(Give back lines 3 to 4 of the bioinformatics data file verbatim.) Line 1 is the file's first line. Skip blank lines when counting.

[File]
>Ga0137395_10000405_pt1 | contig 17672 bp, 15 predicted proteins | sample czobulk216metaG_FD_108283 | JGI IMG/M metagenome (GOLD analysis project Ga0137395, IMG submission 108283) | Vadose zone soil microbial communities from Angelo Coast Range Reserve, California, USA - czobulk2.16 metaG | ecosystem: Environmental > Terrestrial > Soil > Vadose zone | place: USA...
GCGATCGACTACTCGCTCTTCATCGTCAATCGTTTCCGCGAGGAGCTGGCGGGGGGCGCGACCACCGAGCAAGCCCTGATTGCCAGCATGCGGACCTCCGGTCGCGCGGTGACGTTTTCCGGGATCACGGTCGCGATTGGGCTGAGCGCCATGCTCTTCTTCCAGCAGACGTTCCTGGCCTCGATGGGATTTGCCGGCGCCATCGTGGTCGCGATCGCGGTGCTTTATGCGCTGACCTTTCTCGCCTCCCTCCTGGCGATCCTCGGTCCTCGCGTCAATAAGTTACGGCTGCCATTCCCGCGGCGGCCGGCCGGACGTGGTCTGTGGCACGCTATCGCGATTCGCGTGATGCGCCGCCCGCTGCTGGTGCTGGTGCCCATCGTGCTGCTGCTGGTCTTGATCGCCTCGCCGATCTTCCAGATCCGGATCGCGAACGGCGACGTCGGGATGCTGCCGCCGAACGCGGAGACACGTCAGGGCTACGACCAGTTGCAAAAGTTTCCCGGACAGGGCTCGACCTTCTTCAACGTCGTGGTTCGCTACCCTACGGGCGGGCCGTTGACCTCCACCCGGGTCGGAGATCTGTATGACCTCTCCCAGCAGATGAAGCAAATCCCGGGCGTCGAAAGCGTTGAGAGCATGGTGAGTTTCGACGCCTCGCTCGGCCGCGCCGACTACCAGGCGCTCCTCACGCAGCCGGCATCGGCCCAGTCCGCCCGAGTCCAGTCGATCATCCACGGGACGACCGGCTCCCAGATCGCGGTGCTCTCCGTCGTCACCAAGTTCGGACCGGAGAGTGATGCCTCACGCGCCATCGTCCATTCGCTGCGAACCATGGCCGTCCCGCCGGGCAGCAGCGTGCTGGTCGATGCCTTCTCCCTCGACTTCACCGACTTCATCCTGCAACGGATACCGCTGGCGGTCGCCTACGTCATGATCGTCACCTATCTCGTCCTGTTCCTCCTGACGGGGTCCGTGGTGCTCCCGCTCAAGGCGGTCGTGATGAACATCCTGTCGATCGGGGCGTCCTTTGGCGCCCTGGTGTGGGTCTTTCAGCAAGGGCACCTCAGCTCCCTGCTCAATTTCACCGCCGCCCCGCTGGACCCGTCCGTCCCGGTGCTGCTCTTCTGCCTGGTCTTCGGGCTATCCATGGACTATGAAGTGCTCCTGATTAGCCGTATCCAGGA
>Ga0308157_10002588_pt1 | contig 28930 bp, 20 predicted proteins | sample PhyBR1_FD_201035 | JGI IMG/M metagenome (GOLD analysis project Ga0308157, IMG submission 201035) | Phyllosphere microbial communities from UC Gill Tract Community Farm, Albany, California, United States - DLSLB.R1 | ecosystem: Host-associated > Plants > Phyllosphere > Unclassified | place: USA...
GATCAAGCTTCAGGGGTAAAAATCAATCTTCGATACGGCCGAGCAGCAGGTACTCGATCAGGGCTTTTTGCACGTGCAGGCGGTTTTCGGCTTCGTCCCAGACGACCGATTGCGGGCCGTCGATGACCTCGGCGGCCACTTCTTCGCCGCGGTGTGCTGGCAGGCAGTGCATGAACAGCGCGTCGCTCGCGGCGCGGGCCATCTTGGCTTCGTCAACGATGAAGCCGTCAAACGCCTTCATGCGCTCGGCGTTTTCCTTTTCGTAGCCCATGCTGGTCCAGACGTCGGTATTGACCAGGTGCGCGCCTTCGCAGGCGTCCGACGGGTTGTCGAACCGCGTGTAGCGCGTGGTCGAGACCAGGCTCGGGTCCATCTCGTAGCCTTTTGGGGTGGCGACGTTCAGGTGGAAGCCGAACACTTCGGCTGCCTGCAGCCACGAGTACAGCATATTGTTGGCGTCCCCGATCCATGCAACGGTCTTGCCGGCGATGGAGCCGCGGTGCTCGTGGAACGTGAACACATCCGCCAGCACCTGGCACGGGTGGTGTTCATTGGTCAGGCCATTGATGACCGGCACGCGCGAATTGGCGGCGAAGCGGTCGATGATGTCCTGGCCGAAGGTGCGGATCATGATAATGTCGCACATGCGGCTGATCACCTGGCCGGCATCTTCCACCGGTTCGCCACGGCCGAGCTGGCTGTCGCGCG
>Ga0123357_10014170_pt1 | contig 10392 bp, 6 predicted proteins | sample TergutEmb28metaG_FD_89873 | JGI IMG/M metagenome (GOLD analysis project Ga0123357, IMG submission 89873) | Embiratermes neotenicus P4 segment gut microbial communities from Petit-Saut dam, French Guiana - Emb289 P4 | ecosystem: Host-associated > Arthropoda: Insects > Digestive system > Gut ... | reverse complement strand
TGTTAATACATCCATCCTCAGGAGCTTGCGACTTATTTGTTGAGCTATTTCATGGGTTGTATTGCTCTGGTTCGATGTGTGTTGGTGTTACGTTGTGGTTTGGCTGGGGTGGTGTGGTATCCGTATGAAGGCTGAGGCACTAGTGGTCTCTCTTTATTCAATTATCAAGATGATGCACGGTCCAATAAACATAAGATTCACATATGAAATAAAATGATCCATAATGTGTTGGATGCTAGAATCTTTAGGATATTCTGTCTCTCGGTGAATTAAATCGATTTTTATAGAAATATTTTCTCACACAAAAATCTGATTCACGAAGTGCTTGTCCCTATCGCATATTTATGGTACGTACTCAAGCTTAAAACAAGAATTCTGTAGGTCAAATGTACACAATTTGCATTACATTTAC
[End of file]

>Ga0308157_10002588_pt1 | contig 28930 bp, 20 predicted proteins | sample PhyBR1_FD_201035 | JGI IMG/M metagenome (GOLD analysis project Ga0308157, IMG submission 201035) | Phyllosphere microbial communities from UC Gill Tract Community Farm, Albany, California, United States - DLSLB.R1 | ecosystem: Host-associated > Plants > Phyllosphere > Unclassified | place: USA...
GATCAAGCTTCAGGGGTAAAAATCAATCTTCGATACGGCCGAGCAGCAGGTACTCGATCAGGGCTTTTTGCACGTGCAGGCGGTTTTCGGCTTCGTCCCAGACGACCGATTGCGGGCCGTCGATGACCTCGGCGGCCACTTCTTCGCCGCGGTGTGCTGGCAGGCAGTGCATGAACAGCGCGTCGCTCGCGGCGCGGGCCATCTTGGCTTCGTCAACGATGAAGCCGTCAAACGCCTTCATGCGCTCGGCGTTTTCCTTTTCGTAGCCCATGCTGGTCCAGACGTCGGTATTGACCAGGTGCGCGCCTTCGCAGGCGTCCGACGGGTTGTCGAACCGCGTGTAGCGCGTGGTCGAGACCAGGCTCGGGTCCATCTCGTAGCCTTTTGGGGTGGCGACGTTCAGGTGGAAGCCGAACACTTCGGCTGCCTGCAGCCACGAGTACAGCATATTGTTGGCGTCCCCGATCCATGCAACGGTCTTGCCGGCGATGGAGCCGCGGTGCTCGTGGAACGTGAACACATCCGCCAGCACCTGGCACGGGTGGTGTTCATTGGTCAGGCCATTGATGACCGGCACGCGCGAATTGGCGGCGAAGCGGTCGATGATGTCCTGGCCGAAGGTGCGGATCATGATAATGTCGCACATGCGGCTGATCACCTGGCCGGCATCTTCCACCGGTTCGCCACGGCCGAGCTGGCTGTCGCGCG